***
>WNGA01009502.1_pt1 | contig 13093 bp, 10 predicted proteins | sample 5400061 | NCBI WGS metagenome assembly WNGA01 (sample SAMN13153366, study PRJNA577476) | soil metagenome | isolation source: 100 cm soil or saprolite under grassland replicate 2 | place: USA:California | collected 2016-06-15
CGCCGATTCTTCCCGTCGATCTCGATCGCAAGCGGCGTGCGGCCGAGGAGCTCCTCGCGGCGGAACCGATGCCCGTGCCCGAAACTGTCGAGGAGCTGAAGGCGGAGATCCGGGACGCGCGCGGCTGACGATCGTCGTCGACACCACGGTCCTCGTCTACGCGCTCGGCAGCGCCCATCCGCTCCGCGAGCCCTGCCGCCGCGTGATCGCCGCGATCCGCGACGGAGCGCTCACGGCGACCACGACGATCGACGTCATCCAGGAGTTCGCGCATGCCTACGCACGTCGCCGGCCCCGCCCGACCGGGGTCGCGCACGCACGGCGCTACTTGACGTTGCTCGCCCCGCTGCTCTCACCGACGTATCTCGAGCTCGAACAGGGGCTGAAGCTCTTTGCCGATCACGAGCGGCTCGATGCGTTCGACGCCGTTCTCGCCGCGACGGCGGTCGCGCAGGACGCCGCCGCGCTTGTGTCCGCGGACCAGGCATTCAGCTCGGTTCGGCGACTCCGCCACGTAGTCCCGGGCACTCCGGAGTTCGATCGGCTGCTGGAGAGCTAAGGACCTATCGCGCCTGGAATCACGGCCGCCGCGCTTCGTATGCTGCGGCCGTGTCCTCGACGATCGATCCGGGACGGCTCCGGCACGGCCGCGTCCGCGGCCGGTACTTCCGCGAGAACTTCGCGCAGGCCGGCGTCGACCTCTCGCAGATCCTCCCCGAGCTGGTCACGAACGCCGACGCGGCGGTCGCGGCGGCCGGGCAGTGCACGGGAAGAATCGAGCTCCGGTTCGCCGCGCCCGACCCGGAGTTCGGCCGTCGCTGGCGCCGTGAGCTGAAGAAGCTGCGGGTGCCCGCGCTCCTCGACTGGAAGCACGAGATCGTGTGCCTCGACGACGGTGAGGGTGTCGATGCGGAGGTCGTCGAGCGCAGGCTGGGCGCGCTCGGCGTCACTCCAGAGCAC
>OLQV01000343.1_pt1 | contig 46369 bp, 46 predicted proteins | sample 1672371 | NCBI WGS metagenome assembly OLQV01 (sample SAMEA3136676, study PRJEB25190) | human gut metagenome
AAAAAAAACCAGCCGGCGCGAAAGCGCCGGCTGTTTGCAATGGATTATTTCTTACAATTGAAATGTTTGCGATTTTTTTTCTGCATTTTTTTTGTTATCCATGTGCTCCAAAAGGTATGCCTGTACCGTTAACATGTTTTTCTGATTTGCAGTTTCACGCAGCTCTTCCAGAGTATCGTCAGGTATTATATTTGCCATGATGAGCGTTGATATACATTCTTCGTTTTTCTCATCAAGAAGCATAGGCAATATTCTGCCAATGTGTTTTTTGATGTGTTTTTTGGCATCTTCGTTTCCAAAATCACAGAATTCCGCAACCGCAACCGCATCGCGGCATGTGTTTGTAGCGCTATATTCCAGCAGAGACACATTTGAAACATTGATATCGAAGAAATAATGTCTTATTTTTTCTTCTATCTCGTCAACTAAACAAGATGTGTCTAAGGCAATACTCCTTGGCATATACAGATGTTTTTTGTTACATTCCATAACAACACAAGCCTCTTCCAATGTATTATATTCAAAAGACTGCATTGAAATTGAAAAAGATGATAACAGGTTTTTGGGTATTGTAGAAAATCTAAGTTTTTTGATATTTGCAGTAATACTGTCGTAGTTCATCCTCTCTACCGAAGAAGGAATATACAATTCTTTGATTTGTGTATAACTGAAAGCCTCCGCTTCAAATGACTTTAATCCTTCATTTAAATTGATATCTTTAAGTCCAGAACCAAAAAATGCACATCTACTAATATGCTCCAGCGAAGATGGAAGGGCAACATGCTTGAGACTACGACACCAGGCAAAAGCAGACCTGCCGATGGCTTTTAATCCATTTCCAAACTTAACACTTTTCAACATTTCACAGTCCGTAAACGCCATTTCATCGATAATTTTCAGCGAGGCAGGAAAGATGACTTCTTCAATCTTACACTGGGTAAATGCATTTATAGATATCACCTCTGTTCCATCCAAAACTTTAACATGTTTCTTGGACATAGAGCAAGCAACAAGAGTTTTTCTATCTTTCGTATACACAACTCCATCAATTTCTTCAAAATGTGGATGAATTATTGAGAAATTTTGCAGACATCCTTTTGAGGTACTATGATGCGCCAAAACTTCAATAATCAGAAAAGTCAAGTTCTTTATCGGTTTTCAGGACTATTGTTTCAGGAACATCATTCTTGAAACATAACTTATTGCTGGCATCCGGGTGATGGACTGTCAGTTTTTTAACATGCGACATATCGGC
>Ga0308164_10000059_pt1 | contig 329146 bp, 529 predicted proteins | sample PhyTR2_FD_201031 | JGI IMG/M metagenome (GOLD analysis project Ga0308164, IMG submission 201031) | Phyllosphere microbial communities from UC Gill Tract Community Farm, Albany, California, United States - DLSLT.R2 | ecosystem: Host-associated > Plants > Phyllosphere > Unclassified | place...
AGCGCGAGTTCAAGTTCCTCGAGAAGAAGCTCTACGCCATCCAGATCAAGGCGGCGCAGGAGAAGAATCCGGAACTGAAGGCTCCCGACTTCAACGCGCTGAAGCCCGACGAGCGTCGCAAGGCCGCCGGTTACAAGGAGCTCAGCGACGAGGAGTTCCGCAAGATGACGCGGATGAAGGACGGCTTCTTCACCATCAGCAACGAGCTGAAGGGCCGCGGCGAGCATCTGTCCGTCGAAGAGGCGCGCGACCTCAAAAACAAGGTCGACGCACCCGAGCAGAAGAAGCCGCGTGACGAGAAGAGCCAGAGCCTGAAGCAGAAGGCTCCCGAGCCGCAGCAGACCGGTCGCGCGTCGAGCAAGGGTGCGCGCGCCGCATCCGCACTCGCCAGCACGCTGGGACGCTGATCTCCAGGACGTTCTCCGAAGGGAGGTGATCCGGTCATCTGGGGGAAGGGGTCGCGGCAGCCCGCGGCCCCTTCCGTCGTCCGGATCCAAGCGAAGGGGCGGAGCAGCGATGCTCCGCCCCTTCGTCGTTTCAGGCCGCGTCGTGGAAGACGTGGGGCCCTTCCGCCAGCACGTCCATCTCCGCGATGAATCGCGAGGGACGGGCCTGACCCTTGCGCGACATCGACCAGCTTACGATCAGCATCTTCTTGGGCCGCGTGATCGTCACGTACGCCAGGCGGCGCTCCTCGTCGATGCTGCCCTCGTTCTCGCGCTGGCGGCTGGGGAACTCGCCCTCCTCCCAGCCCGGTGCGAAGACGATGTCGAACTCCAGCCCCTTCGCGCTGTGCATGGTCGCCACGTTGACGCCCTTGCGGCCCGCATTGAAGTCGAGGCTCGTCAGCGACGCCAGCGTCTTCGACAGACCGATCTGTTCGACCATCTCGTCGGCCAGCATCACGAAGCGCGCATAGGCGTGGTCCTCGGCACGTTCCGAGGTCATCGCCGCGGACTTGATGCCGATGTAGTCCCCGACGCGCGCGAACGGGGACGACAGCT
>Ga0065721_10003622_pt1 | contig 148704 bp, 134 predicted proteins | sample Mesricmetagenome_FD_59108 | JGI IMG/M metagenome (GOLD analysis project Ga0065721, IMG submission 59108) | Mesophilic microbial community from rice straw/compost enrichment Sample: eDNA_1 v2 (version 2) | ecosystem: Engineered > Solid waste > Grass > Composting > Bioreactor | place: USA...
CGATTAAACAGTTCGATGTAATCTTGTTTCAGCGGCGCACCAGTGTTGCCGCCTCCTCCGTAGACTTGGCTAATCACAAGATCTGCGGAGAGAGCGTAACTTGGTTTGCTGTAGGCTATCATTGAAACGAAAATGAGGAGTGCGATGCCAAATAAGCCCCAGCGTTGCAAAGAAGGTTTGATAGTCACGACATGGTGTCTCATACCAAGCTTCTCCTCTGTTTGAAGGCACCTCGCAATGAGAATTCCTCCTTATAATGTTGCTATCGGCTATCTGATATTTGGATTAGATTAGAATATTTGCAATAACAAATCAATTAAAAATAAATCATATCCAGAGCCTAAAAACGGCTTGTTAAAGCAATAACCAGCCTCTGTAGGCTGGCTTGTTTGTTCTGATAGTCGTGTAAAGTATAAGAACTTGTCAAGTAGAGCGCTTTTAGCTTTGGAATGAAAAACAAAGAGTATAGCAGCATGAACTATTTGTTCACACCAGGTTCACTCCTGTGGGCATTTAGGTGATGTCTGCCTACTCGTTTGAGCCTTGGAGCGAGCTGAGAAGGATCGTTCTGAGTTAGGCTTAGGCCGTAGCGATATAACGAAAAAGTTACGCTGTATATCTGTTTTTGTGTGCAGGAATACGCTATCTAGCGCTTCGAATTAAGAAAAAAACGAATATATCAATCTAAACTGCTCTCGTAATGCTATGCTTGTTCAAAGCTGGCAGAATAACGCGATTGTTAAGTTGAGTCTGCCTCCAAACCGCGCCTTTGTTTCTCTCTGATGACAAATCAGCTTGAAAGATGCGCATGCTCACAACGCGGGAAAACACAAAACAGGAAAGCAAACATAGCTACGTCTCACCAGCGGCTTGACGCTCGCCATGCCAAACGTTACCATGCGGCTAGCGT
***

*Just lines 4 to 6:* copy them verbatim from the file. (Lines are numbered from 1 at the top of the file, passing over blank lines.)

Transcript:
AAAAAAAACCAGCCGGCGCGAAAGCGCCGGCTGTTTGCAATGGATTATTTCTTACAATTGAAATGTTTGCGATTTTTTTTCTGCATTTTTTTTGTTATCCATGTGCTCCAAAAGGTATGCCTGTACCGTTAACATGTTTTTCTGATTTGCAGTTTCACGCAGCTCTTCCAGAGTATCGTCAGGTATTATATTTGCCATGATGAGCGTTGATATACATTCTTCGTTTTTCTCATCAAGAAGCATAGGCAATATTCTGCCAATGTGTTTTTTGATGTGTTTTTTGGCATCTTCGTTTCCAAAATCACAGAATTCCGCAACCGCAACCGCATCGCGGCATGTGTTTGTAGCGCTATATTCCAGCAGAGACACATTTGAAACATTGATATCGAAGAAATAATGTCTTATTTTTTCTTCTATCTCGTCAACTAAACAAGATGTGTCTAAGGCAATACTCCTTGGCATATACAGATGTTTTTTGTTACATTCCATAACAACACAAGCCTCTTCCAATGTATTATATTCAAAAGACTGCATTGAAATTGAAAAAGATGATAACAGGTTTTTGGGTATTGTAGAAAATCTAAGTTTTTTGATATTTGCAGTAATACTGTCGTAGTTCATCCTCTCTACCGAAGAAGGAATATACAATTCTTTGATTTGTGTATAACTGAAAGCCTCCGCTTCAAATGACTTTAATCCTTCATTTAAATTGATATCTTTAAGTCCAGAACCAAAAAATGCACATCTACTAATATGCTCCAGCGAAGATGGAAGGGCAACATGCTTGAGACTACGACACCAGGCAAAAGCAGACCTGCCGATGGCTTTTAATCCATTTCCAAACTTAACACTTTTCAACATTTCACAGTCCGTAAACGCCATTTCATCGATAATTTTCAGCGAGGCAGGAAAGATGACTTCTTCAATCTTACACTGGGTAAATGCATTTATAGATATCACCTCTGTTCCATCCAAAACTTTAACATGTTTCTTGGACATAGAGCAAGCAACAAGAGTTTTTCTATCTTTCGTATACACAACTCCATCAATTTCTTCAAAATGTGGATGAATTATTGAGAAATTTTGCAGACATCCTTTTGAGGTACTATGATGCGCCAAAACTTCAATAATCAGAAAAGTCAAGTTCTTTATCGGTTTTCAGGACTATTGTTTCAGGAACATCATTCTTGAAACATAACTTATTGCTGGCATCCGGGTGATGGACTGTCAGTTTTTTAACATGCGACATATCGGC
>Ga0308164_10000059_pt1 | contig 329146 bp, 529 predicted proteins | sample PhyTR2_FD_201031 | JGI IMG/M metagenome (GOLD analysis project Ga0308164, IMG submission 201031) | Phyllosphere microbial communities from UC Gill Tract Community Farm, Albany, California, United States - DLSLT.R2 | ecosystem: Host-associated > Plants > Phyllosphere > Unclassified | place...
AGCGCGAGTTCAAGTTCCTCGAGAAGAAGCTCTACGCCATCCAGATCAAGGCGGCGCAGGAGAAGAATCCGGAACTGAAGGCTCCCGACTTCAACGCGCTGAAGCCCGACGAGCGTCGCAAGGCCGCCGGTTACAAGGAGCTCAGCGACGAGGAGTTCCGCAAGATGACGCGGATGAAGGACGGCTTCTTCACCATCAGCAACGAGCTGAAGGGCCGCGGCGAGCATCTGTCCGTCGAAGAGGCGCGCGACCTCAAAAACAAGGTCGACGCACCCGAGCAGAAGAAGCCGCGTGACGAGAAGAGCCAGAGCCTGAAGCAGAAGGCTCCCGAGCCGCAGCAGACCGGTCGCGCGTCGAGCAAGGGTGCGCGCGCCGCATCCGCACTCGCCAGCACGCTGGGACGCTGATCTCCAGGACGTTCTCCGAAGGGAGGTGATCCGGTCATCTGGGGGAAGGGGTCGCGGCAGCCCGCGGCCCCTTCCGTCGTCCGGATCCAAGCGAAGGGGCGGAGCAGCGATGCTCCGCCCCTTCGTCGTTTCAGGCCGCGTCGTGGAAGACGTGGGGCCCTTCCGCCAGCACGTCCATCTCCGCGATGAATCGCGAGGGACGGGCCTGACCCTTGCGCGACATCGACCAGCTTACGATCAGCATCTTCTTGGGCCGCGTGATCGTCACGTACGCCAGGCGGCGCTCCTCGTCGATGCTGCCCTCGTTCTCGCGCTGGCGGCTGGGGAACTCGCCCTCCTCCCAGCCCGGTGCGAAGACGATGTCGAACTCCAGCCCCTTCGCGCTGTGCATGGTCGCCACGTTGACGCCCTTGCGGCCCGCATTGAAGTCGAGGCTCGTCAGCGACGCCAGCGTCTTCGACAGACCGATCTGTTCGACCATCTCGTCGGCCAGCATCACGAAGCGCGCATAGGCGTGGTCCTCGGCACGTTCCGAGGTCATCGCCGCGGACTTGATGCCGATGTAGTCCCCGACGCGCGCGAACGGGGACGACAGCT